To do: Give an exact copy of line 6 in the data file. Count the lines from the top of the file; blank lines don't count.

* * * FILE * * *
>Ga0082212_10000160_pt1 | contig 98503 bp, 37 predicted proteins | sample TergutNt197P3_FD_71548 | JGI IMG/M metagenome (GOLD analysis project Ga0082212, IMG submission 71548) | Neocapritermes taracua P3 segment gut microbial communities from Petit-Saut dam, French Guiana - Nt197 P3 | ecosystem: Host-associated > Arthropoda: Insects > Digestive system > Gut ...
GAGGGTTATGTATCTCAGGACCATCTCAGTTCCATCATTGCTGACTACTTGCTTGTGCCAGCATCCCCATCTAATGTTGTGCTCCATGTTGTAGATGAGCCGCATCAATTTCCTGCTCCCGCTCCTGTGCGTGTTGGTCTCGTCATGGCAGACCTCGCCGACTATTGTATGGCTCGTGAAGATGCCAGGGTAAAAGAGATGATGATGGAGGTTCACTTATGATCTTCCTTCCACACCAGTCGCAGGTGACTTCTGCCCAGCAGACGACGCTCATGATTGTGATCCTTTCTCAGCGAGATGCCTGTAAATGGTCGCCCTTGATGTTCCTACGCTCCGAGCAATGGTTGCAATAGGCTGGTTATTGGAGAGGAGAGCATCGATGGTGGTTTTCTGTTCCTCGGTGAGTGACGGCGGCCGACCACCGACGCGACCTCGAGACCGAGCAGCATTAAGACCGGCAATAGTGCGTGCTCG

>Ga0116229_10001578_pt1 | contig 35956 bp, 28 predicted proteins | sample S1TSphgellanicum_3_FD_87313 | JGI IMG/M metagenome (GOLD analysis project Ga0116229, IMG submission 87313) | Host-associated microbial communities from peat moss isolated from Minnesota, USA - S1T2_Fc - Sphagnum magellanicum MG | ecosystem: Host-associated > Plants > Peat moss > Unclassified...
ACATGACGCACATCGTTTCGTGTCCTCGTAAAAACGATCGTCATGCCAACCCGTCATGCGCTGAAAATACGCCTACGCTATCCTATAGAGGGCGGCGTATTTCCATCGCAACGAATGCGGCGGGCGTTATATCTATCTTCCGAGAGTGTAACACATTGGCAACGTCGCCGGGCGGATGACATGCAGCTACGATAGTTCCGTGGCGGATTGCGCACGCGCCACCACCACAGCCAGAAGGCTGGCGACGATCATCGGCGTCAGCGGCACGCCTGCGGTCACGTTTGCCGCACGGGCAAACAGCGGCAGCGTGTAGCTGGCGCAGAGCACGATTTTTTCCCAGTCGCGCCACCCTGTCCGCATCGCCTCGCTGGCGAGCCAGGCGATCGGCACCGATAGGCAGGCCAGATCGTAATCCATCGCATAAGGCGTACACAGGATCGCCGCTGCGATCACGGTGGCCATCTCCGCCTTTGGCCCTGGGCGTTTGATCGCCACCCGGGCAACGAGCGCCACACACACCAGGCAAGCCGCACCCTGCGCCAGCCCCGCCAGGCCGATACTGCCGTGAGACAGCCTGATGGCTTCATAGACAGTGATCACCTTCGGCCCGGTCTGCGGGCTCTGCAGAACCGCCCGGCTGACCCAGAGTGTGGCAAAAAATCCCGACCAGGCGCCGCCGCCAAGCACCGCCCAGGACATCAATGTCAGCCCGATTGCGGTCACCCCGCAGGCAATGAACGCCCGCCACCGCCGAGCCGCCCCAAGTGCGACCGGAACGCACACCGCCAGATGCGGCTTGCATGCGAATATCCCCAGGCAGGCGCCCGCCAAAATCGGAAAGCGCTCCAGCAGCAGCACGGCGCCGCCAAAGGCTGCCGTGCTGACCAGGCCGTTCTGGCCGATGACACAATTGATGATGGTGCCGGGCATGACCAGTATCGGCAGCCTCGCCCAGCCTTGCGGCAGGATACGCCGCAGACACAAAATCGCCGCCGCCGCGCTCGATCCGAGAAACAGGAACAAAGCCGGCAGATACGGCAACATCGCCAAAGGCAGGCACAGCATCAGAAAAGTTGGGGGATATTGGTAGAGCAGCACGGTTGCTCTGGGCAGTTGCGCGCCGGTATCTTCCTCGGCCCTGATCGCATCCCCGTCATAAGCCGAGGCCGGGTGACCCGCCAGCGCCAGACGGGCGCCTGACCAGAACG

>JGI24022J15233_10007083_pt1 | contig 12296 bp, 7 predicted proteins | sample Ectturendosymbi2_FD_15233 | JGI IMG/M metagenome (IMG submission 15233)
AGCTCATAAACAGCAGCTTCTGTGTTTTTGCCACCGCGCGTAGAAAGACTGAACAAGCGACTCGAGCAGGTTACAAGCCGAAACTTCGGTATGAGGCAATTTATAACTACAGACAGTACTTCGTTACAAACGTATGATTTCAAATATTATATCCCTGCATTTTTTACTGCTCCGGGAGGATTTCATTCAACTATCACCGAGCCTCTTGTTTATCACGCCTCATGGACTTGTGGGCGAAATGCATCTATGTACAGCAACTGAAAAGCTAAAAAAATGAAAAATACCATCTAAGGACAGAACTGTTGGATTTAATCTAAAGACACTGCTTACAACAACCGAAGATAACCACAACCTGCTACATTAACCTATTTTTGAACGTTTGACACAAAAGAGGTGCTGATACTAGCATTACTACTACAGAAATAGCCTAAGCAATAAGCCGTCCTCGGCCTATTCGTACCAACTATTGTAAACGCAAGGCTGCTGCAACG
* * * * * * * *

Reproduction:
AGCTCATAAACAGCAGCTTCTGTGTTTTTGCCACCGCGCGTAGAAAGACTGAACAAGCGACTCGAGCAGGTTACAAGCCGAAACTTCGGTATGAGGCAATTTATAACTACAGACAGTACTTCGTTACAAACGTATGATTTCAAATATTATATCCCTGCATTTTTTACTGCTCCGGGAGGATTTCATTCAACTATCACCGAGCCTCTTGTTTATCACGCCTCATGGACTTGTGGGCGAAATGCATCTATGTACAGCAACTGAAAAGCTAAAAAAATGAAAAATACCATCTAAGGACAGAACTGTTGGATTTAATCTAAAGACACTGCTTACAACAACCGAAGATAACCACAACCTGCTACATTAACCTATTTTTGAACGTTTGACACAAAAGAGGTGCTGATACTAGCATTACTACTACAGAAATAGCCTAAGCAATAAGCCGTCCTCGGCCTATTCGTACCAACTATTGTAAACGCAAGGCTGCTGCAACG